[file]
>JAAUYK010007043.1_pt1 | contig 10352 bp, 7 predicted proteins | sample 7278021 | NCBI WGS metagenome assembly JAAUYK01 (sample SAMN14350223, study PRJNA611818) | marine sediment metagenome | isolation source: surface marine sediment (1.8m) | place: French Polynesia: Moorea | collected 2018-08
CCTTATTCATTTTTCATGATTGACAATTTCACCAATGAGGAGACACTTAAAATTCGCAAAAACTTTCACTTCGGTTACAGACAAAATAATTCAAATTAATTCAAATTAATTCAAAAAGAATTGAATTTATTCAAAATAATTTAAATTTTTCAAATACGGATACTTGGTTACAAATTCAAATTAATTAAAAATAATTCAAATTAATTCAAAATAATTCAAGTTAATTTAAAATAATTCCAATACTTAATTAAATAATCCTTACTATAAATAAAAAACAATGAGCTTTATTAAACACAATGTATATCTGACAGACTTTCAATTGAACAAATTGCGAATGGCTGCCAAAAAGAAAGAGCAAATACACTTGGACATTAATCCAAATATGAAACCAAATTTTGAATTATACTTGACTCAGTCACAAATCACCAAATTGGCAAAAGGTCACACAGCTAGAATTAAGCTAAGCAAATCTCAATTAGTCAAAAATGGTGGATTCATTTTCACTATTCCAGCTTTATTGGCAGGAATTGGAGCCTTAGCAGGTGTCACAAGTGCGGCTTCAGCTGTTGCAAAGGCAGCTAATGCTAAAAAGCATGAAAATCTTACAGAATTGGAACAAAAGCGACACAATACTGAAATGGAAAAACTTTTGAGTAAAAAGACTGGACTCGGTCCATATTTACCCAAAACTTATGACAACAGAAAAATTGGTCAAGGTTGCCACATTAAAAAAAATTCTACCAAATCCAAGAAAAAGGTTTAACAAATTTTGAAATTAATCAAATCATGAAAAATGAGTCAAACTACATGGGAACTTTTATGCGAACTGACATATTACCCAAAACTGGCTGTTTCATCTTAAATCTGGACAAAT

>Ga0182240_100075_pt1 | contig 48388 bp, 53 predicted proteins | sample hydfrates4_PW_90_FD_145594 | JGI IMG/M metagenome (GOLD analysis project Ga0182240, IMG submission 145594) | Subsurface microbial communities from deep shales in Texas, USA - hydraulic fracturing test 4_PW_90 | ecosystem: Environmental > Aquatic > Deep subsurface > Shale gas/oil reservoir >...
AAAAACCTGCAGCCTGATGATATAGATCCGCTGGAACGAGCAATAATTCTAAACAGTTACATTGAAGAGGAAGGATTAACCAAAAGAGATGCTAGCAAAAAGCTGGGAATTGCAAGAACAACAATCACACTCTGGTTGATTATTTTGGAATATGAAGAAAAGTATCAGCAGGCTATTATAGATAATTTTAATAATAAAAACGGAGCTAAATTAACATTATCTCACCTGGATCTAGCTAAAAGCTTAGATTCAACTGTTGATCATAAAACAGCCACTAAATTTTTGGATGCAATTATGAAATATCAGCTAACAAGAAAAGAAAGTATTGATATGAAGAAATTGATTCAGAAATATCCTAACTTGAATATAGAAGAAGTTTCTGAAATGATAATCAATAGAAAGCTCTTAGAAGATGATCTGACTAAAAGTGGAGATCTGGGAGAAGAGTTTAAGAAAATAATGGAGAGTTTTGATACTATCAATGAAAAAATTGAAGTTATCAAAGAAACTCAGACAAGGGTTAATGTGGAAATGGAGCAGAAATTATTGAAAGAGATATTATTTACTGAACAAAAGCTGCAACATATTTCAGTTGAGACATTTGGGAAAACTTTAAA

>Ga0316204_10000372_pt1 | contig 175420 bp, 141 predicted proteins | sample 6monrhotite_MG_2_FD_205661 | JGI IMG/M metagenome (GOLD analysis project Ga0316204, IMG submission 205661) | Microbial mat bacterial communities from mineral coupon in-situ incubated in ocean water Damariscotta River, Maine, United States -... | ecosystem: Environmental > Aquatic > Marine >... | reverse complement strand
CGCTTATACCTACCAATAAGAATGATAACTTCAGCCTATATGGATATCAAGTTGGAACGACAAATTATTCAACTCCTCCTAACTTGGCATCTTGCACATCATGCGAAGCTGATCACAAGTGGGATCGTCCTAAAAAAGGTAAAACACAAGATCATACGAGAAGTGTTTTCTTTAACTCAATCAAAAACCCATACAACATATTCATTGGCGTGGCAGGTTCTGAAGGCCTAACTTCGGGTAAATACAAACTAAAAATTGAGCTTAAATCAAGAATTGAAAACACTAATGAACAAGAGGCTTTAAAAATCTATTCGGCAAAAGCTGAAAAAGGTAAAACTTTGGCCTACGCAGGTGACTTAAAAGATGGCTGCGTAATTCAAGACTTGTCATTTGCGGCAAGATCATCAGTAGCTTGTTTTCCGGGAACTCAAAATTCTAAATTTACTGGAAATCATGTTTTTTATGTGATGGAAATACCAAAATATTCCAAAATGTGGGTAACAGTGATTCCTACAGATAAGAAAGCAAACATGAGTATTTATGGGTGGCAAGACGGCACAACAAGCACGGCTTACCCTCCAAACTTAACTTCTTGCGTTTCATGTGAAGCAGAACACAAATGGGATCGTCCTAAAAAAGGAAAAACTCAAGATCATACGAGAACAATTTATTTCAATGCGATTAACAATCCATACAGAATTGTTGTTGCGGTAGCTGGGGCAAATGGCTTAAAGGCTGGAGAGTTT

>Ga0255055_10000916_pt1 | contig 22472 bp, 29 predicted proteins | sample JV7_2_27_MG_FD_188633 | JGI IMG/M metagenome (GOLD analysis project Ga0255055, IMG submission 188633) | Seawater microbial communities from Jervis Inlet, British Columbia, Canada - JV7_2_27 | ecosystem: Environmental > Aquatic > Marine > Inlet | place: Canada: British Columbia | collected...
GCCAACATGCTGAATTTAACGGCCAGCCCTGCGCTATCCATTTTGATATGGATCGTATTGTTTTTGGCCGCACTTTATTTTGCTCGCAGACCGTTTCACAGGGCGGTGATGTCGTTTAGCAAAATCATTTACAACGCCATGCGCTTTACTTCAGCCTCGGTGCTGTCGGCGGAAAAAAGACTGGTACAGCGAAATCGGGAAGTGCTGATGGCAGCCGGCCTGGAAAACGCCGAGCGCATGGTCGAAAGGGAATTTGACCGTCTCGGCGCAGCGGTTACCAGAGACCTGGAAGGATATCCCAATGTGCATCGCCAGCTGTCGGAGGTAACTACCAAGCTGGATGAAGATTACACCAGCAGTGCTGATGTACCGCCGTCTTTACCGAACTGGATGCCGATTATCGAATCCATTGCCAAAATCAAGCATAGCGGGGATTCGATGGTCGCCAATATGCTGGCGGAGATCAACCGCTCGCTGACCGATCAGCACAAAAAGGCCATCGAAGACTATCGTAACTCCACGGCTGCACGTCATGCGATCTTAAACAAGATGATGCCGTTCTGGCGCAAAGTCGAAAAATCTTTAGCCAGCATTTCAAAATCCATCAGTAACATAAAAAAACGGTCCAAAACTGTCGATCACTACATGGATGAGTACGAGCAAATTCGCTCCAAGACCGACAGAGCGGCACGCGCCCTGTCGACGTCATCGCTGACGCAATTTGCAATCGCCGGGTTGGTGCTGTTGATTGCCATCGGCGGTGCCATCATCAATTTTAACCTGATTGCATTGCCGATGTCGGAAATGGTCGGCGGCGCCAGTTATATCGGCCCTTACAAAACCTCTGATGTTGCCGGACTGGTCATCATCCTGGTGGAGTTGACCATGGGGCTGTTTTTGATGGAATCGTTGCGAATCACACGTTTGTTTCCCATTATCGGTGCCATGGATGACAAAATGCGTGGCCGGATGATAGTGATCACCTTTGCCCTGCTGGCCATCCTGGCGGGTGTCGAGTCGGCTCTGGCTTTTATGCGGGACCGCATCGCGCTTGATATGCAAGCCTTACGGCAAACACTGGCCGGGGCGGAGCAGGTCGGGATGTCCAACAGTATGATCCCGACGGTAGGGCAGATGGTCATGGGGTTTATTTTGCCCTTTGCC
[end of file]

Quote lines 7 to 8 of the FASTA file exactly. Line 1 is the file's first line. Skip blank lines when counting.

>Ga0255055_10000916_pt1 | contig 22472 bp, 29 predicted proteins | sample JV7_2_27_MG_FD_188633 | JGI IMG/M metagenome (GOLD analysis project Ga0255055, IMG submission 188633) | Seawater microbial communities from Jervis Inlet, British Columbia, Canada - JV7_2_27 | ecosystem: Environmental > Aquatic > Marine > Inlet | place: Canada: British Columbia | collected...
GCCAACATGCTGAATTTAACGGCCAGCCCTGCGCTATCCATTTTGATATGGATCGTATTGTTTTTGGCCGCACTTTATTTTGCTCGCAGACCGTTTCACAGGGCGGTGATGTCGTTTAGCAAAATCATTTACAACGCCATGCGCTTTACTTCAGCCTCGGTGCTGTCGGCGGAAAAAAGACTGGTACAGCGAAATCGGGAAGTGCTGATGGCAGCCGGCCTGGAAAACGCCGAGCGCATGGTCGAAAGGGAATTTGACCGTCTCGGCGCAGCGGTTACCAGAGACCTGGAAGGATATCCCAATGTGCATCGCCAGCTGTCGGAGGTAACTACCAAGCTGGATGAAGATTACACCAGCAGTGCTGATGTACCGCCGTCTTTACCGAACTGGATGCCGATTATCGAATCCATTGCCAAAATCAAGCATAGCGGGGATTCGATGGTCGCCAATATGCTGGCGGAGATCAACCGCTCGCTGACCGATCAGCACAAAAAGGCCATCGAAGACTATCGTAACTCCACGGCTGCACGTCATGCGATCTTAAACAAGATGATGCCGTTCTGGCGCAAAGTCGAAAAATCTTTAGCCAGCATTTCAAAATCCATCAGTAACATAAAAAAACGGTCCAAAACTGTCGATCACTACATGGATGAGTACGAGCAAATTCGCTCCAAGACCGACAGAGCGGCACGCGCCCTGTCGACGTCATCGCTGACGCAATTTGCAATCGCCGGGTTGGTGCTGTTGATTGCCATCGGCGGTGCCATCATCAATTTTAACCTGATTGCATTGCCGATGTCGGAAATGGTCGGCGGCGCCAGTTATATCGGCCCTTACAAAACCTCTGATGTTGCCGGACTGGTCATCATCCTGGTGGAGTTGACCATGGGGCTGTTTTTGATGGAATCGTTGCGAATCACACGTTTGTTTCCCATTATCGGTGCCATGGATGACAAAATGCGTGGCCGGATGATAGTGATCACCTTTGCCCTGCTGGCCATCCTGGCGGGTGTCGAGTCGGCTCTGGCTTTTATGCGGGACCGCATCGCGCTTGATATGCAAGCCTTACGGCAAACACTGGCCGGGGCGGAGCAGGTCGGGATGTCCAACAGTATGATCCCGACGGTAGGGCAGATGGTCATGGGGTTTATTTTGCCCTTTGCC